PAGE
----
It works as advertised – pinch your fingers together to zoom in and out, or place one fingertip on the tablet and drag another around it to rotate an image or object, depending on the application. The Bamboo is effectively a large version of the trackpad that comes with a new MacBook.

Wacom bamboo pen and touchSee full-res version

In our experience the effectiveness of the Bamboo as a trackpad was mixed – it's highly dependent on the application you're using it in. For instance, pinching to zoom worked brilliantly in Picasa, but dragging two fingers around the pad – which is supposed to work the same as clicking and dragging – got us nowhere.

Wacom bamboo pen and touchSee full-res version

Flicking two fingers to the left or right navigates you through applications such as Firefox and Chrome, and works well. Rotating images hardly ever worked, though.

But if the multitouch capabilities of the Bamboo are over-hyped, its usefulness as a graphics tablet in undeniable. It recognises 1,024 levels of pressure, which makes it extremely accurate in applications such as Photoshop.

Wacom bamboo pen and touchSee full-res version

It can report as many as 133 pen inputs per second, and has a claimed accuracy of plus or minus 0.5mm. It works superbly, and if you're handy with a pen in real life, the Bamboo is perfectly priced for talented beginners to start producing digital art.

There are obvious uses for photo editing as well – cloning and using dodge and burn tools is far more accurate if you're using a pressure sensitive device.

Wacom Bamboo Pen and Touch: Verdict

Wacom bamboo pen and touch

As a multi-touch device the Bamboo leaves us a little cold. There are times when it simply doesn't work reliably enough, and it's a rare computer user who claims a touchpad is a good alternative to a proper mouse. Even with Windows 7 supporting multi-touch this isn't the product to bring it to the masses.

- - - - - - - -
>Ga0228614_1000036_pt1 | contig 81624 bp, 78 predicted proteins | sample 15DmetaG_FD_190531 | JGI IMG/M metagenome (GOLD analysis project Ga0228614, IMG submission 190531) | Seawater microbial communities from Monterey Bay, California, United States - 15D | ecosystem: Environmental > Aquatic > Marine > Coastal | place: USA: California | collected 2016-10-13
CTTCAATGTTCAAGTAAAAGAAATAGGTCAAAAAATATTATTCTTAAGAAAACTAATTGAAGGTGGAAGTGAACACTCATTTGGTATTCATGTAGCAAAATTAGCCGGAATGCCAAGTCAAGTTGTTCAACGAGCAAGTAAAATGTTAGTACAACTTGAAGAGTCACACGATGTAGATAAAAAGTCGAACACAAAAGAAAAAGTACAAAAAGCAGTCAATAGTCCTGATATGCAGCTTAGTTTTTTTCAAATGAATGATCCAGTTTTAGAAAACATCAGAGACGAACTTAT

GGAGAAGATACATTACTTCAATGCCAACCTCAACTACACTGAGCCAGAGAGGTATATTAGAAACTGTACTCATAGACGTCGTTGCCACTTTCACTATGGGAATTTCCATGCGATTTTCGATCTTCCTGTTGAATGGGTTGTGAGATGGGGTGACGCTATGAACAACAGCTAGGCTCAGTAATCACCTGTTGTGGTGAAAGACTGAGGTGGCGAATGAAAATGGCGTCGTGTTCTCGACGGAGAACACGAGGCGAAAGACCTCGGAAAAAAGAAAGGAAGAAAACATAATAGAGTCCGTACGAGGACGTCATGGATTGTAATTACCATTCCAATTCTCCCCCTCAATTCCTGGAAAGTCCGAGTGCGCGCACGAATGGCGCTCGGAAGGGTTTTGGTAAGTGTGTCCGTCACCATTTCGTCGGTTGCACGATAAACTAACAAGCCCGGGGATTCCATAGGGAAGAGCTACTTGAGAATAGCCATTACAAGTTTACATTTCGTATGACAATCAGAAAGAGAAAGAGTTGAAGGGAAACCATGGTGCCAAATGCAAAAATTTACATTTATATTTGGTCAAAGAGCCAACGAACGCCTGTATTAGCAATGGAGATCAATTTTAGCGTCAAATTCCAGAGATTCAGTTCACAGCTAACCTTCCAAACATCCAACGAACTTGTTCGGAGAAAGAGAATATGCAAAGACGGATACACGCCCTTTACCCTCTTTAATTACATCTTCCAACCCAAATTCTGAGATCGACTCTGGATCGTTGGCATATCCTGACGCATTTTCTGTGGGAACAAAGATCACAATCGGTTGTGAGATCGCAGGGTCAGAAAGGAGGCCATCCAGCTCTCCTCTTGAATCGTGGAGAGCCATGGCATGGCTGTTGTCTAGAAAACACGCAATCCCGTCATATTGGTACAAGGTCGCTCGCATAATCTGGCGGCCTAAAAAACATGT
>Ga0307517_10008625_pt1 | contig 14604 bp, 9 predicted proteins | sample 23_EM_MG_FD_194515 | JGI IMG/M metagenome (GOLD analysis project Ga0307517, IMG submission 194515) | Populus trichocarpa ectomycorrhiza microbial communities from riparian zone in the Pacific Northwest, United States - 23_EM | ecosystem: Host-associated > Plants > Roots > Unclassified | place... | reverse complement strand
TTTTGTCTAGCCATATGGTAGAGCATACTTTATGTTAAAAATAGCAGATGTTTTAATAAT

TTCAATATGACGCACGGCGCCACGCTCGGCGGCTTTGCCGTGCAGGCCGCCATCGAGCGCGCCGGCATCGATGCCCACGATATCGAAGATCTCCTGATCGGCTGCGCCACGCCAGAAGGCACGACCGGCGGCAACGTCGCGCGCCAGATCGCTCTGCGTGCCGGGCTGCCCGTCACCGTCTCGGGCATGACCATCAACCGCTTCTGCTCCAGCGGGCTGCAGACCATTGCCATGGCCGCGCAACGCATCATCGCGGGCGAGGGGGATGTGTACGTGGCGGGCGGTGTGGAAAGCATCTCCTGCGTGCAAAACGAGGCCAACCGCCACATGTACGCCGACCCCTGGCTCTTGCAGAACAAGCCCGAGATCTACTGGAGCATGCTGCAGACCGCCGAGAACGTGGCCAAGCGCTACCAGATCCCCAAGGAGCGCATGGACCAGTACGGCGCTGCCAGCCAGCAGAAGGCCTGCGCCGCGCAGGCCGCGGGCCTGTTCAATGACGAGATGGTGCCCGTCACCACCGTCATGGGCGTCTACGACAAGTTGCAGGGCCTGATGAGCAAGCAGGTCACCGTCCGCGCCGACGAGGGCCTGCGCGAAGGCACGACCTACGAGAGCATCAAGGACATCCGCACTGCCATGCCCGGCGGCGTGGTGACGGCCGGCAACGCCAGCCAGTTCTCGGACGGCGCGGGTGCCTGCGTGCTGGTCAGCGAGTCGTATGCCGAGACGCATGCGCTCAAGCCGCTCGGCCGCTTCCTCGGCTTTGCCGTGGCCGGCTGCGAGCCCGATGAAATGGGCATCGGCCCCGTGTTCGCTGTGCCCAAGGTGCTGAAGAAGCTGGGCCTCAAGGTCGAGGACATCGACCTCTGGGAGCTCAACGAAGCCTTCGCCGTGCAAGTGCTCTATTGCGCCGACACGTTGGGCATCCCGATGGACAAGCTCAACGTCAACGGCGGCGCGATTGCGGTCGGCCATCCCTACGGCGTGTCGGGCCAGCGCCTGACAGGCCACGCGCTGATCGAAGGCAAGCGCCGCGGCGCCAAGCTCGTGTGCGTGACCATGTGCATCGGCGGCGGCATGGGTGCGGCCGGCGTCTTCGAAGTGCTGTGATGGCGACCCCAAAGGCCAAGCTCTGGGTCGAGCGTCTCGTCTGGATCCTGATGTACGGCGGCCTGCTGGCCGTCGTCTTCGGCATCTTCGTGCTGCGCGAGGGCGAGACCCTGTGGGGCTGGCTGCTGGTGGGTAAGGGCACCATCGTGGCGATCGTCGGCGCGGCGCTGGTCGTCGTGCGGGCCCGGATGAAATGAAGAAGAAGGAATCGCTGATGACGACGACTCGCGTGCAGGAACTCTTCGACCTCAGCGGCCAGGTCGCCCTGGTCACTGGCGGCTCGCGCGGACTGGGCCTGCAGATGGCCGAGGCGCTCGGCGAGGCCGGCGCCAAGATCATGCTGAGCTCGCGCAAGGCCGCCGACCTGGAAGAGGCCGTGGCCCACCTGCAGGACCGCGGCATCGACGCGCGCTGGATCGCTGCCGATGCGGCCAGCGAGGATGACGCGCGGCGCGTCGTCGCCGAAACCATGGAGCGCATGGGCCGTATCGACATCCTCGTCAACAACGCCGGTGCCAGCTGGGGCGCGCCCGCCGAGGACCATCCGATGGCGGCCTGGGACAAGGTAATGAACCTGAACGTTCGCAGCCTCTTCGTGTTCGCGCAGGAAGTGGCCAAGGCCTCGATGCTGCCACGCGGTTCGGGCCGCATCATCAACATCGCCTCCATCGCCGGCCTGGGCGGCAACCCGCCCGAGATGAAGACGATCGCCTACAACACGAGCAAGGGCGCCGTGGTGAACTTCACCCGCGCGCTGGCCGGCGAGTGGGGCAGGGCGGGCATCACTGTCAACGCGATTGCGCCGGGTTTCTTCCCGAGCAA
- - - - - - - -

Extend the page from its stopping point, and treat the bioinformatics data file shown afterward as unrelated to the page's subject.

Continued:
We liked:

Working with the pen is intuitive and natural, despite the stylus' lack of weight.

The pad is incredibly sensitive – with a bit of practice, drawing on the pad feels natural. It's much easier than attempting to sketch lines with a mouse.

The 1,024 levels of pressure sensitivity help, and the price is keen as well – this the perfect beginner or hobbyist's graphics tablet.

We disliked:

The multi-touch aspect is over-hyped and under-realised. A lot of the time it simply doesn't work as well as advertised.

We certainly can't see it being as useful in Photoshop as the ability to draw natural-looking lines straight onto a piece of digital canvas.

The small pressure-sensitive area can be a bit restrictive too, although this is something that will only truly niggle if you've already got experience using graphics tablets. A final annoyance is that the Bamboo Pen & Touch only comes with one style of nib for the pen, and even beginners are likely to want to try something new.

Verdict:

As a graphics tablet, the Wacom is a superb first step for those getting into digital art. The pad may not be enormous, but there's plenty of sensitivity, and at comfortably under £100, the Pen & Touch could mark the beginning of a new artistic direction for beginners.